This post originally appeared in TechCrunch.
Marc Andreessen has said that there are 15 companies per year that generate 90% of the returns for VCs. Startups jockey for position in the “Billion Dollar Club.” In the world of startups we don’t have the S&P 500, we have the “Unicorn 50.”
Fab was once a member of this unicorn club. Founders Jason Goldberg and Bradford Shellhammer appeared on magazine covers. The company was a fixture on “most innovative” lists. Fab raised $336 million dollars in total funding, including a recent $150 million dollar round which valued the company $1.5 billion dollars. Now, in what can only be called the largest flash sale in history, Fab is reportedly being sold to PCH International for $15 million dollars, or just 1% of its former value.
Stories of outsized success are inspiring, but the disproportionate attention paid to these mythical beasts is detrimental to the broader startup ecosystem. This obsession with founding and funding unicorns has driven VC funds to become billion dollar behemoths, and as a result, ignore smaller, though still very promising, companies.
I call this kind of startup a “thoroughbred.” They’re impressive organizations that have the potential to change the lives of their customers and employees, but differ from unicorns in that they are “only” likely to exit for $100-500 million dollars. Some VCs see these companies as too small to concern themselves with, but there is something fundamentally broken in the startup ecosystem when funding a company that sells for a quarter billion dollars is an unattractive prospect.
Thoroughbreds can be lucrative
Personally, founding and selling a thoroughbred company proved to be life-changing. In 2003, Eric Paley and I raised $8.5 million dollars for our company,Brontes Technologies. Our goal was to digitize a part of dentistry that hadn’t changed since Egyptian times. We developed a hand-held scanner that allowed dentists to create 3-D models of their patient’s mouths and 3-D print crowns and fillings. We didn’t get our faces on the cover of Forbes, instead we spent most of our time on the (un)glamorous dental trade show circuit. In 2006 we sold the company to 3M for $95M, generating an excellent return for our investors, and for us.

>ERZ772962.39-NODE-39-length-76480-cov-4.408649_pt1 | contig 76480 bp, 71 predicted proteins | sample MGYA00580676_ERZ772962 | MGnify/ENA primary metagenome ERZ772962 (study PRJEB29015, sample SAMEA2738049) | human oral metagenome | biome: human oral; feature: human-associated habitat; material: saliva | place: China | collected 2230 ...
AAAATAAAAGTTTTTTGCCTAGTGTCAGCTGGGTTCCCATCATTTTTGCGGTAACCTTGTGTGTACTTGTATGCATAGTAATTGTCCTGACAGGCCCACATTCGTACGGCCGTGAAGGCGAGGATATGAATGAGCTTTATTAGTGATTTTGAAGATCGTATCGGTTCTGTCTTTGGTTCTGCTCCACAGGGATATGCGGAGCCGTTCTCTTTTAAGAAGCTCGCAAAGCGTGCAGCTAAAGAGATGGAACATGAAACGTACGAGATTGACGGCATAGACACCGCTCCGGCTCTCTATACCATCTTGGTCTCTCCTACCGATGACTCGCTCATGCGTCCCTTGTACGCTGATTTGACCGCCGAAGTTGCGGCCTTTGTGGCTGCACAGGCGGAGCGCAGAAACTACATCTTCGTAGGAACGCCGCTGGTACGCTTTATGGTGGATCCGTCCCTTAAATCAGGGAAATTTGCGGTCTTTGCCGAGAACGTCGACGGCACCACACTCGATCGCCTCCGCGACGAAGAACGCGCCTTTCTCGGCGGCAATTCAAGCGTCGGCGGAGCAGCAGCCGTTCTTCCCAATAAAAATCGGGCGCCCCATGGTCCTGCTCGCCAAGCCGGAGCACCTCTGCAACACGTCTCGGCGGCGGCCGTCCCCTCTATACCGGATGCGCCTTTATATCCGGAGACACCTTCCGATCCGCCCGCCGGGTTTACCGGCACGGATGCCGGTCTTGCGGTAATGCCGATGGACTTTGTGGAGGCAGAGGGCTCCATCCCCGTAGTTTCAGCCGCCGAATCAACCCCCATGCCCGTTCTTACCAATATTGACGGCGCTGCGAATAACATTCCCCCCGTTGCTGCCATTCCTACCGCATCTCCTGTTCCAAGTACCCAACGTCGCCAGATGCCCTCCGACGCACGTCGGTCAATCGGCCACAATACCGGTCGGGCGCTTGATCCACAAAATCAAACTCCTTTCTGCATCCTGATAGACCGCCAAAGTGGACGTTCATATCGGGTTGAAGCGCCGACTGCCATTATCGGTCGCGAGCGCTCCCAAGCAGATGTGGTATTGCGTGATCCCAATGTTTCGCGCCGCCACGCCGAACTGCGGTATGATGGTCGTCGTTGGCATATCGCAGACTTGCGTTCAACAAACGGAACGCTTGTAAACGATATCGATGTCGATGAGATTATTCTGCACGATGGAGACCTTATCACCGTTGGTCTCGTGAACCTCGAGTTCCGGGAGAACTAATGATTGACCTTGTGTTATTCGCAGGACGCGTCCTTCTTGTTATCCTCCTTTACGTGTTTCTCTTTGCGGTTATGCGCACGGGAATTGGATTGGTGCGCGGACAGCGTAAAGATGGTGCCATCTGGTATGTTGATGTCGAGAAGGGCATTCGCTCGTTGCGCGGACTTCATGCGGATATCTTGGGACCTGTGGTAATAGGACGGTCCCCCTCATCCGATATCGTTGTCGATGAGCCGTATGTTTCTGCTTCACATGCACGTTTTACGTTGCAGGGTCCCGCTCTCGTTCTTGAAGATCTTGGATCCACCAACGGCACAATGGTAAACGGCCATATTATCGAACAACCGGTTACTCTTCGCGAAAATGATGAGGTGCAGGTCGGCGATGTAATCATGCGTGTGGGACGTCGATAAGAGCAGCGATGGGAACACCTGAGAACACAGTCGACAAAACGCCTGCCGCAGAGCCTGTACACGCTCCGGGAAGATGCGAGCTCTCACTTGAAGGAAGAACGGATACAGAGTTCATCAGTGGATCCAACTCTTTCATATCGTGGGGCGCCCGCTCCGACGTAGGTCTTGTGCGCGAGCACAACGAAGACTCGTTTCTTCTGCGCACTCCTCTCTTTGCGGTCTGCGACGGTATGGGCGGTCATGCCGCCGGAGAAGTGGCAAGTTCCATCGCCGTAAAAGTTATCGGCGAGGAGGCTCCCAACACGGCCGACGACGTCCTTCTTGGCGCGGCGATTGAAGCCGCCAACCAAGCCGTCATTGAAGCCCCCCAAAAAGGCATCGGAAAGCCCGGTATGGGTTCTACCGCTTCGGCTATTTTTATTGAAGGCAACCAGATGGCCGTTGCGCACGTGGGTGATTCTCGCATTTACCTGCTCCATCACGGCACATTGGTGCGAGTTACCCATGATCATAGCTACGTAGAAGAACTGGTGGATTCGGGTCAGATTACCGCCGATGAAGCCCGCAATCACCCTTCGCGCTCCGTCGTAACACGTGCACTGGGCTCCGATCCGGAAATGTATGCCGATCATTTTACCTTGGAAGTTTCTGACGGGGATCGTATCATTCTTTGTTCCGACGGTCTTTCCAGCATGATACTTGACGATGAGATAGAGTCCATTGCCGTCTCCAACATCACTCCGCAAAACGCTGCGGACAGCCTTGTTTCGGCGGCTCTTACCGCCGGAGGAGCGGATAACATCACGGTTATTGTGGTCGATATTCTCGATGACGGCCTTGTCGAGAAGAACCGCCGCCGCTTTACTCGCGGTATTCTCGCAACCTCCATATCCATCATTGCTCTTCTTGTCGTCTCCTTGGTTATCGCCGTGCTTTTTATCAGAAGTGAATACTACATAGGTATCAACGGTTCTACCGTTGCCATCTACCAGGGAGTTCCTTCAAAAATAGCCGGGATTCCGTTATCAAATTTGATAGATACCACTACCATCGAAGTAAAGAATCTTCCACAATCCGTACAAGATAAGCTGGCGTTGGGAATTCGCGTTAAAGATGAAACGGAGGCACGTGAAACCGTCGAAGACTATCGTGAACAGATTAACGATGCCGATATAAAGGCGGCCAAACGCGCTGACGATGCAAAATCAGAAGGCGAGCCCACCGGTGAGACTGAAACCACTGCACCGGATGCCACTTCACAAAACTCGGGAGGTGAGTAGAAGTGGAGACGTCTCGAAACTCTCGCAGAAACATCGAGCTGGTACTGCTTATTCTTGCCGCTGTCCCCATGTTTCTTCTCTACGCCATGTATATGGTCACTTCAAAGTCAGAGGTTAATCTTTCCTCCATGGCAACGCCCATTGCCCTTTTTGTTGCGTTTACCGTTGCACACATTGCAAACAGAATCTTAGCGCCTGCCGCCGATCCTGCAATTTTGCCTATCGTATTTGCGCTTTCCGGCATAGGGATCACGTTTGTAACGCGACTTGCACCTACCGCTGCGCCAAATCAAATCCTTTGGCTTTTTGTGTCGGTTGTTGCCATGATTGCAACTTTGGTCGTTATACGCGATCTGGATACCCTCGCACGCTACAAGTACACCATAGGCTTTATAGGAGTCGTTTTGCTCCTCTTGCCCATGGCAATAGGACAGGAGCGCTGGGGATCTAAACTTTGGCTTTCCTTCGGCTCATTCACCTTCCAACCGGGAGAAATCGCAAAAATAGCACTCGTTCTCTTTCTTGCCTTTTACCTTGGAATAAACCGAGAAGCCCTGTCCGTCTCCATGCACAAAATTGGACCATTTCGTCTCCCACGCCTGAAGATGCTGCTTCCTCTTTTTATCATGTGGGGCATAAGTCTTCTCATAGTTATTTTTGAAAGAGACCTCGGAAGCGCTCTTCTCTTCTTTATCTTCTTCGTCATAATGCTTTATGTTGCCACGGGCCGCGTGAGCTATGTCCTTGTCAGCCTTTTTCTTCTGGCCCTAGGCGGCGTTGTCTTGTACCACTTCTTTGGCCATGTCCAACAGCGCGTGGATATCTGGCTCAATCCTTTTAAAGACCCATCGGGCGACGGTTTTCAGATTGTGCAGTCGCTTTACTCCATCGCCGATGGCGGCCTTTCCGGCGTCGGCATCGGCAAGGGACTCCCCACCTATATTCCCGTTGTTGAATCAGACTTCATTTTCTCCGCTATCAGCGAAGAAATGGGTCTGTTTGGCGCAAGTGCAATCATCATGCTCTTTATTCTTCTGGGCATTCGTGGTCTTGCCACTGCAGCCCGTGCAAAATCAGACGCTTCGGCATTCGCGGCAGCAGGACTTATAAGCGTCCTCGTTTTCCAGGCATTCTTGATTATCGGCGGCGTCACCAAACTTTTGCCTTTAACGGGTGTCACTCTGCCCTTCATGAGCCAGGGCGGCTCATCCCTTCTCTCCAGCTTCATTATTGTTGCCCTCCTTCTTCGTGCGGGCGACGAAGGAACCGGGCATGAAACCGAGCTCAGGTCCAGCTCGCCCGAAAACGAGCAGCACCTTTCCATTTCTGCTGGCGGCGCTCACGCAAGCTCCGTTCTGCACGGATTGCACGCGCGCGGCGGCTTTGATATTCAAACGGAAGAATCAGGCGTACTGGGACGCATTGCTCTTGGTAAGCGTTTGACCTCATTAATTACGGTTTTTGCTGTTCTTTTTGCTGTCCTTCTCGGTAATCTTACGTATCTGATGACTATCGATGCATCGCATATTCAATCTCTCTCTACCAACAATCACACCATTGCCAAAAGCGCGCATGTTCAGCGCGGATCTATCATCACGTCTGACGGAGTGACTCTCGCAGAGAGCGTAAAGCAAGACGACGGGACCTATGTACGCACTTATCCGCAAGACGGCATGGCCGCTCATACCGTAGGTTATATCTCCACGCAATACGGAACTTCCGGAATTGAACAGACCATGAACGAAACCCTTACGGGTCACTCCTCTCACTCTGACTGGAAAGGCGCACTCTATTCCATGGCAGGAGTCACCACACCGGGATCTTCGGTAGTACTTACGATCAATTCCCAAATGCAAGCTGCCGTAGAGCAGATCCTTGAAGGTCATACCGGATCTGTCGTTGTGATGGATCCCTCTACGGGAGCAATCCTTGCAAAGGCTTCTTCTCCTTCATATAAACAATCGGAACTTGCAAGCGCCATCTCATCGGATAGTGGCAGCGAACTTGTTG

The proceeds of the sale and our entrepreneurial learnings served as a springboard to start Founder Collective.
Bigger isn’t Always Better for Entrepreneurs
In the five years since we started the fund we’ve seen a dramatic growth in the number of venture capital funds and the amount of funds they have under management. This surplus of dollars means that any attractive category of companies—think of subscription ecommerce in the wake of BirchBox or daily deals after Groupon—will quickly have 3-5 venture-funded startups competing for investor dollars, customer attention, and resumes for key hires. Each company will raise more money than the previous one and an arms race for everything from Adwords to office space will ensue.
Not Every Market is Winner Take All
The problem with trying to attain mythical status is that there can only be one. Raising huge amounts of funding locks you into a binary outcome—you’re either worth billions or you go bankrupt.
First wave web companies were built on the strength of network effects that rewarded companies like Amazon and Ebay with near monopolies. This has led many to believe that there’s bound to be a single winner in any tech category, but not every market has a winner takes all dynamic.
Apple and Android co-exist. In adtech, dozens of very successful companies deliver solutions to brands and publishers. Even in the slow moving dental industry we had a venture-funded competitor that also enjoyed a sizable (~$200M), but non-unicorn exit shortly after ours.
Forget the Fairy Tales, Focus on Being a Thoroughbred
Not everyone has to be running a unicorn to build a great company, recruit a great team, or to raise capital. It’s hard to ignore the pundits, but just like in politics or sports, sometimes it’s the best thing one can do for their sanity. Focus on your customers, co-workers, and your venture capital strategy and there’s a good chance you can build a life-altering business that’s rewarding personally and financially.
Fred Wilson’s post about Capital and Success says it well – one shouldn’t correlate fundraising to likelihood of success. Nor should you focus on whether or not you’re a founder/investor/entrepreneur at a “Unicorn.” Remember even unicorns can be a mirage as Webvan, and now Fab demonstrate.